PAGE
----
Weighted voting

Why is there so little information about weighted voting, what it is, how can anyone benefit from it, etc. In fact, we came to realize almost no one knows about it. What is the general consensus for that topic in Cosmos?


Really interesting question! I’ve wondered this too!

I’ve only seen it used once or twice in practice, I think.

hot take :
i guess overall validators don’t really want the information about it being fully democratised cause if pleb pressure push them to use it more frequently,

they would have to vote against their believes and “centralized” wishes on many proposals.

(but i may have misunderstood what weighted voting is, in that case, happy to be corrected)

From what I have understood allows “weighted voting” to vote both on Yes and No at the same time, but saying; for X% of my voting power I vote Yes and for (100-X)% of my voting power I vote No.

That is in essence a good solution if you consult your delegators and give them a vote in certain proposals, whereas you can either choose to go with the majority or do a weighted vote as a validator while listening to your delegators.

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The difficulty is to understand how to accurately translate feedback into vote-split percentage.

Super confused about this lol. Why would you vote both yes and no? As an alternative to abstain? The entire purpose of governance is to reach a decision so having indecisiveness as an input to that process seems unhelpful.

Delegators can already override their validator’s votes. There is no reason for a validator to use weighted voting to comply with delegator’s wishes


I tend to agree, which is why it looks like such a baffling thing to include in the system. It feels like such an admin-heavy and unhelpful addition to the gov process if each validator starts polling their delegators to decide how the validator should vote…anyone tuned in enough to vote on a validator poll is probably tuned in enough to actually vote with their own ATOM.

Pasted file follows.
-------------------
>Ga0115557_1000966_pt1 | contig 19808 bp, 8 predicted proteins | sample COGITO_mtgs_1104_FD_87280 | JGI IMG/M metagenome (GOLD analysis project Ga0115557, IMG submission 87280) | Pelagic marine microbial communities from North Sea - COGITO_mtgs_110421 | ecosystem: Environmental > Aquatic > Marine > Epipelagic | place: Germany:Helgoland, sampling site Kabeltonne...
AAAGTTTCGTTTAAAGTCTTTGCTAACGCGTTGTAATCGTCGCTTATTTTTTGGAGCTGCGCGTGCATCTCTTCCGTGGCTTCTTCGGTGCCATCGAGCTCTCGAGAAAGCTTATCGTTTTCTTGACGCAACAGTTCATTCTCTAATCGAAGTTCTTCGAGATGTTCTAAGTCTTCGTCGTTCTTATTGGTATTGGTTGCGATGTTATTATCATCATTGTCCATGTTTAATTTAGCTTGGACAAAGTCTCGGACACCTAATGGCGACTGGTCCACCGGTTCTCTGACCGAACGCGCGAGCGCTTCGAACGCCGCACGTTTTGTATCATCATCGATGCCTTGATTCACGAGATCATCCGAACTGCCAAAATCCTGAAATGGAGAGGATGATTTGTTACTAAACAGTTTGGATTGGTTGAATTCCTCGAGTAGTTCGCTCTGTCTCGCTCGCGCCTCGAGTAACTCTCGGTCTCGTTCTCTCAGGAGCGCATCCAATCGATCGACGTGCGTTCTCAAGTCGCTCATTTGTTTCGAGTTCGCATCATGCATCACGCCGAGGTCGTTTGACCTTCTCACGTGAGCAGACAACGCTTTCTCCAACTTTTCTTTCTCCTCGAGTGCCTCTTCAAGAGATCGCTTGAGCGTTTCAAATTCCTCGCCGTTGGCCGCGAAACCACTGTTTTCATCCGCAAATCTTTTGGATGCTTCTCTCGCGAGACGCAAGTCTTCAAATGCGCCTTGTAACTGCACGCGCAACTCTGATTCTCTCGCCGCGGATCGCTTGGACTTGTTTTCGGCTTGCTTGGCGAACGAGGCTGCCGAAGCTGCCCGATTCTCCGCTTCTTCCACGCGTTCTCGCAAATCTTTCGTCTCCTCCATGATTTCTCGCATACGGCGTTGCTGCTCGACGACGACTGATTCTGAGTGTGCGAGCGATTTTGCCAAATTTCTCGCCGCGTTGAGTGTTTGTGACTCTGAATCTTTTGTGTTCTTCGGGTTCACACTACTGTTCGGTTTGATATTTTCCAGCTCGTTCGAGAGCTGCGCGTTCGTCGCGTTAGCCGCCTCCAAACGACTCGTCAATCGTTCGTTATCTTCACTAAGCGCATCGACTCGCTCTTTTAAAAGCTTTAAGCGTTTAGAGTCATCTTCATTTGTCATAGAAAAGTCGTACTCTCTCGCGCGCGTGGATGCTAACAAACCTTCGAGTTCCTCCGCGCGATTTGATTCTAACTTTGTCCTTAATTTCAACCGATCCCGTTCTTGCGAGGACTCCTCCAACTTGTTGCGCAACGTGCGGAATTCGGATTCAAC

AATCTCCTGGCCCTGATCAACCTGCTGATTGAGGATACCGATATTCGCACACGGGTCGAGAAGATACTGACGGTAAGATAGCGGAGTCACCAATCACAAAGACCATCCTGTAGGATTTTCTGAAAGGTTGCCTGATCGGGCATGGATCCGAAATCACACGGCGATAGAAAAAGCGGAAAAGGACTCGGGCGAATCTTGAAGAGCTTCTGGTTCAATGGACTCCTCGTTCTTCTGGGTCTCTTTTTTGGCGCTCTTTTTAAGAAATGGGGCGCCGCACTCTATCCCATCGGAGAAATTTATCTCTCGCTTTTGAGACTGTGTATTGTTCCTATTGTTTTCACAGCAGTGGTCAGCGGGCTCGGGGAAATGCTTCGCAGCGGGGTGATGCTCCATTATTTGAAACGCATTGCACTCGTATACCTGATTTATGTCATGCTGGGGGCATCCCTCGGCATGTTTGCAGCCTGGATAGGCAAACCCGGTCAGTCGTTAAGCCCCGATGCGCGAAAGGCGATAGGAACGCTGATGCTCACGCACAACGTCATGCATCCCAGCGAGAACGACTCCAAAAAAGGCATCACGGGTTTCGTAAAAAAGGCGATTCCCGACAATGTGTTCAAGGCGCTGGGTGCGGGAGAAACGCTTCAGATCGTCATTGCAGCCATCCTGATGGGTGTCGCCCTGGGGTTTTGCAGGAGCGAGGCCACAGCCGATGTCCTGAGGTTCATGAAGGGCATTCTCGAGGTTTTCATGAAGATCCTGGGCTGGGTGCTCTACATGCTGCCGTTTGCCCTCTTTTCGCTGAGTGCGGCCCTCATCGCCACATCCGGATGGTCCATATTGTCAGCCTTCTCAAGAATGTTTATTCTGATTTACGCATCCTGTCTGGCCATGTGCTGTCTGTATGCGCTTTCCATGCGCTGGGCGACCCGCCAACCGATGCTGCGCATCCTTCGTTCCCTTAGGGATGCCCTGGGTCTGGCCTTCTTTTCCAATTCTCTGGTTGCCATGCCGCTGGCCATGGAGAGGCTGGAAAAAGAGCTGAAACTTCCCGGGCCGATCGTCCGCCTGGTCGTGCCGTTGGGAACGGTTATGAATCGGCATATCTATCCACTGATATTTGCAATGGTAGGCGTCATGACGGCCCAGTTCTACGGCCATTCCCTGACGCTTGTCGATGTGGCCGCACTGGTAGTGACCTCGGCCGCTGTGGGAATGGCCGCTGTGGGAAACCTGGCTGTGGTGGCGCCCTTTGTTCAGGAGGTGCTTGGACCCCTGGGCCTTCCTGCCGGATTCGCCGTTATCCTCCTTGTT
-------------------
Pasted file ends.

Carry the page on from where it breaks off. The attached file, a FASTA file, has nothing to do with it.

It feels like something that could become interesting and applicable if, say, Abstain ceased to exist. Or if delegators didn’t have the ability to override validators as-is. I wonder if it’s used more in any other ecosystem chains with different gov norms.

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wonder if the overriding function has the same outcome than a weighted vote when let’s say 80% of your delegators are non voters

Probably not the same outcome, but if those 80% are non-voters, how would their opinion influence a validator choosing to do a weighted vote?

What distinguishes a ‘non voter’ who just doesn’t care from a ‘non voter’ who cares but isn’t voting? And how would a validator offering weighted voting be more persuasive to that non voter than participating in governance directly?

hello lexa,
i was wondering more about the weight of the real abstention (non vote) on the final balance of power in these two cases.

and i have no answer about that as about your questions. no strong opinion.
maybe validators having no other abstention kind of vote than the weighted one would be more interested in conviction and pedagogy. don’t know.

i may think of too much differences between a blank vote and and a non vote :sweat_smile:

edit : anyway that’s an interesting topic.
off topic - on my side i would be more interested to change consisting in modularizing the vote period vals/deleg than changing abstentions possibilities

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Yeah, but it becomes annoying if 50/50 weighted voting becomes the new Abstain…

So an obligation to explain why you are voting something might be a better solution.
No explanation > not able to vote.

That would also counter empty “Yes” voted because it is easier to do so.

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